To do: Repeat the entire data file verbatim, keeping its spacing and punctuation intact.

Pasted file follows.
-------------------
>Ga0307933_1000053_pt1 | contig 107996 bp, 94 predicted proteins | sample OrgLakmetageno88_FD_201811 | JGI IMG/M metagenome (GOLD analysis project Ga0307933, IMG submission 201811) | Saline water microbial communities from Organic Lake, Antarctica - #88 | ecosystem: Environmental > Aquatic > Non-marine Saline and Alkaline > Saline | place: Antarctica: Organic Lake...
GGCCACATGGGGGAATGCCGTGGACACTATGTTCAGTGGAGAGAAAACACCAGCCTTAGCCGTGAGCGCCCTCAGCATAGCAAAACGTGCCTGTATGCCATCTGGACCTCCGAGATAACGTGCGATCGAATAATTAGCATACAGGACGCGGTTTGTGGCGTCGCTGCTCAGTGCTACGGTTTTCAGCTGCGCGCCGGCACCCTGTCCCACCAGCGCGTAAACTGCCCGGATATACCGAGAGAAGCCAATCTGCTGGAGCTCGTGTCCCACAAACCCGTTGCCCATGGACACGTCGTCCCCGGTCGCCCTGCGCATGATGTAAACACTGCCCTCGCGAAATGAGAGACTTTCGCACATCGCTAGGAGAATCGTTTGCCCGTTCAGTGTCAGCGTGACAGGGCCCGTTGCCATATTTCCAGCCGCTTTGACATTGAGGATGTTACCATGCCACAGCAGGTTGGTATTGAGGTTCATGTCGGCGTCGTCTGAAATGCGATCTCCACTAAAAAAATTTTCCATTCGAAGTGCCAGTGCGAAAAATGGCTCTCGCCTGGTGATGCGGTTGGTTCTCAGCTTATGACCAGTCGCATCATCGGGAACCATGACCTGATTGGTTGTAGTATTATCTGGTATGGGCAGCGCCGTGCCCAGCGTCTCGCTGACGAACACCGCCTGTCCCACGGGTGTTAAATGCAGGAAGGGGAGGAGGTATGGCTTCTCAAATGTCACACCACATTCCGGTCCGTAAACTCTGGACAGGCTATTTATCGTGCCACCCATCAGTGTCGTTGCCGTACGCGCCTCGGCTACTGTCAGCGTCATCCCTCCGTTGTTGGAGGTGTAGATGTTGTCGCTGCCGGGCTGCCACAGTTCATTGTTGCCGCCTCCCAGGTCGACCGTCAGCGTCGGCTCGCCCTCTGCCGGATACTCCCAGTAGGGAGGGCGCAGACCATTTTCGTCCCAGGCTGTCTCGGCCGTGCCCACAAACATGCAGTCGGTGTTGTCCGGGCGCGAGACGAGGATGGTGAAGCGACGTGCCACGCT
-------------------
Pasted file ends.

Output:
>Ga0307933_1000053_pt1 | contig 107996 bp, 94 predicted proteins | sample OrgLakmetageno88_FD_201811 | JGI IMG/M metagenome (GOLD analysis project Ga0307933, IMG submission 201811) | Saline water microbial communities from Organic Lake, Antarctica - #88 | ecosystem: Environmental > Aquatic > Non-marine Saline and Alkaline > Saline | place: Antarctica: Organic Lake...
GGCCACATGGGGGAATGCCGTGGACACTATGTTCAGTGGAGAGAAAACACCAGCCTTAGCCGTGAGCGCCCTCAGCATAGCAAAACGTGCCTGTATGCCATCTGGACCTCCGAGATAACGTGCGATCGAATAATTAGCATACAGGACGCGGTTTGTGGCGTCGCTGCTCAGTGCTACGGTTTTCAGCTGCGCGCCGGCACCCTGTCCCACCAGCGCGTAAACTGCCCGGATATACCGAGAGAAGCCAATCTGCTGGAGCTCGTGTCCCACAAACCCGTTGCCCATGGACACGTCGTCCCCGGTCGCCCTGCGCATGATGTAAACACTGCCCTCGCGAAATGAGAGACTTTCGCACATCGCTAGGAGAATCGTTTGCCCGTTCAGTGTCAGCGTGACAGGGCCCGTTGCCATATTTCCAGCCGCTTTGACATTGAGGATGTTACCATGCCACAGCAGGTTGGTATTGAGGTTCATGTCGGCGTCGTCTGAAATGCGATCTCCACTAAAAAAATTTTCCATTCGAAGTGCCAGTGCGAAAAATGGCTCTCGCCTGGTGATGCGGTTGGTTCTCAGCTTATGACCAGTCGCATCATCGGGAACCATGACCTGATTGGTTGTAGTATTATCTGGTATGGGCAGCGCCGTGCCCAGCGTCTCGCTGACGAACACCGCCTGTCCCACGGGTGTTAAATGCAGGAAGGGGAGGAGGTATGGCTTCTCAAATGTCACACCACATTCCGGTCCGTAAACTCTGGACAGGCTATTTATCGTGCCACCCATCAGTGTCGTTGCCGTACGCGCCTCGGCTACTGTCAGCGTCATCCCTCCGTTGTTGGAGGTGTAGATGTTGTCGCTGCCGGGCTGCCACAGTTCATTGTTGCCGCCTCCCAGGTCGACCGTCAGCGTCGGCTCGCCCTCTGCCGGATACTCCCAGTAGGGAGGGCGCAGACCATTTTCGTCCCAGGCTGTCTCGGCCGTGCCCACAAACATGCAGTCGGTGTTGTCCGGGCGCGAGACGAGGATGGTGAAGCGACGTGCCACGCT